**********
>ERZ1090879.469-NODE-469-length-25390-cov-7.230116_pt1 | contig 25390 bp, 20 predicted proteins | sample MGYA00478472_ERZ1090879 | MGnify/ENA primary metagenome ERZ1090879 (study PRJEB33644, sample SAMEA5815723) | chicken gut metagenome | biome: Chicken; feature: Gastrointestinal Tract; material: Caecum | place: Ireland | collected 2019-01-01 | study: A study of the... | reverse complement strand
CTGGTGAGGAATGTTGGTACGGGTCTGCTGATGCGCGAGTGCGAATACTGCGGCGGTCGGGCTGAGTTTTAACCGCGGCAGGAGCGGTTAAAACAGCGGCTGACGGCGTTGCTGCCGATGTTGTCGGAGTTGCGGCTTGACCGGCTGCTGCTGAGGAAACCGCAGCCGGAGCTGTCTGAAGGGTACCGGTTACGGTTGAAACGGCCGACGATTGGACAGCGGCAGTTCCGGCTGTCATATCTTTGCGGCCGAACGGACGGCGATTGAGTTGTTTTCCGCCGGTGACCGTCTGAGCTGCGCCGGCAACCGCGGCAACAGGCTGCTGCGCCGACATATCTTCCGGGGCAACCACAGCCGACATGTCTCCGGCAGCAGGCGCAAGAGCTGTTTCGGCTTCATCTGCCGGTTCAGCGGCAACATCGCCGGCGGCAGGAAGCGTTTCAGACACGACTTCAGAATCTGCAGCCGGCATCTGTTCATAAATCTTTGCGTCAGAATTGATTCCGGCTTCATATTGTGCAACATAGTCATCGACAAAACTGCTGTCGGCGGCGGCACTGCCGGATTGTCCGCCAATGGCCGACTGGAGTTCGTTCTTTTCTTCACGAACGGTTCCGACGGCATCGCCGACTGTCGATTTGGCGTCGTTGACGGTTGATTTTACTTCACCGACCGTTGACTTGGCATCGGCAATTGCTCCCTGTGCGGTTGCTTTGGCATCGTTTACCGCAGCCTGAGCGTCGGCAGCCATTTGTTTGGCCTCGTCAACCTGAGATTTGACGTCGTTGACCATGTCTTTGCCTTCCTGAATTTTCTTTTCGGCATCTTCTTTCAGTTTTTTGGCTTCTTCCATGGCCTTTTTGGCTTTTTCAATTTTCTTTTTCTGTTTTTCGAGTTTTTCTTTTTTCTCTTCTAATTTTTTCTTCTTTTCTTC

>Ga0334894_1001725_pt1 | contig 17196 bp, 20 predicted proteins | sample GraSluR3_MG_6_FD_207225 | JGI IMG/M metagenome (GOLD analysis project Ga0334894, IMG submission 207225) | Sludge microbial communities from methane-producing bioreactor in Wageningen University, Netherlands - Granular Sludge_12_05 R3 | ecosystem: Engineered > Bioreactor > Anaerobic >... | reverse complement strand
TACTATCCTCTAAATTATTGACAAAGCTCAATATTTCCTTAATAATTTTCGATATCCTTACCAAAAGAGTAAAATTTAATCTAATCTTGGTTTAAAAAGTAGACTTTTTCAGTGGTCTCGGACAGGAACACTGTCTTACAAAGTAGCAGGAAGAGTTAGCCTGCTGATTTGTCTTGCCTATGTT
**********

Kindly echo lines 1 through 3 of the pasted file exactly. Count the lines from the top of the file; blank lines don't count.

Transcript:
>ERZ1090879.469-NODE-469-length-25390-cov-7.230116_pt1 | contig 25390 bp, 20 predicted proteins | sample MGYA00478472_ERZ1090879 | MGnify/ENA primary metagenome ERZ1090879 (study PRJEB33644, sample SAMEA5815723) | chicken gut metagenome | biome: Chicken; feature: Gastrointestinal Tract; material: Caecum | place: Ireland | collected 2019-01-01 | study: A study of the... | reverse complement strand
CTGGTGAGGAATGTTGGTACGGGTCTGCTGATGCGCGAGTGCGAATACTGCGGCGGTCGGGCTGAGTTTTAACCGCGGCAGGAGCGGTTAAAACAGCGGCTGACGGCGTTGCTGCCGATGTTGTCGGAGTTGCGGCTTGACCGGCTGCTGCTGAGGAAACCGCAGCCGGAGCTGTCTGAAGGGTACCGGTTACGGTTGAAACGGCCGACGATTGGACAGCGGCAGTTCCGGCTGTCATATCTTTGCGGCCGAACGGACGGCGATTGAGTTGTTTTCCGCCGGTGACCGTCTGAGCTGCGCCGGCAACCGCGGCAACAGGCTGCTGCGCCGACATATCTTCCGGGGCAACCACAGCCGACATGTCTCCGGCAGCAGGCGCAAGAGCTGTTTCGGCTTCATCTGCCGGTTCAGCGGCAACATCGCCGGCGGCAGGAAGCGTTTCAGACACGACTTCAGAATCTGCAGCCGGCATCTGTTCATAAATCTTTGCGTCAGAATTGATTCCGGCTTCATATTGTGCAACATAGTCATCGACAAAACTGCTGTCGGCGGCGGCACTGCCGGATTGTCCGCCAATGGCCGACTGGAGTTCGTTCTTTTCTTCACGAACGGTTCCGACGGCATCGCCGACTGTCGATTTGGCGTCGTTGACGGTTGATTTTACTTCACCGACCGTTGACTTGGCATCGGCAATTGCTCCCTGTGCGGTTGCTTTGGCATCGTTTACCGCAGCCTGAGCGTCGGCAGCCATTTGTTTGGCCTCGTCAACCTGAGATTTGACGTCGTTGACCATGTCTTTGCCTTCCTGAATTTTCTTTTCGGCATCTTCTTTCAGTTTTTTGGCTTCTTCCATGGCCTTTTTGGCTTTTTCAATTTTCTTTTTCTGTTTTTCGAGTTTTTCTTTTTTCTCTTCTAATTTTTTCTTCTTTTCTTC

>Ga0334894_1001725_pt1 | contig 17196 bp, 20 predicted proteins | sample GraSluR3_MG_6_FD_207225 | JGI IMG/M metagenome (GOLD analysis project Ga0334894, IMG submission 207225) | Sludge microbial communities from methane-producing bioreactor in Wageningen University, Netherlands - Granular Sludge_12_05 R3 | ecosystem: Engineered > Bioreactor > Anaerobic >... | reverse complement strand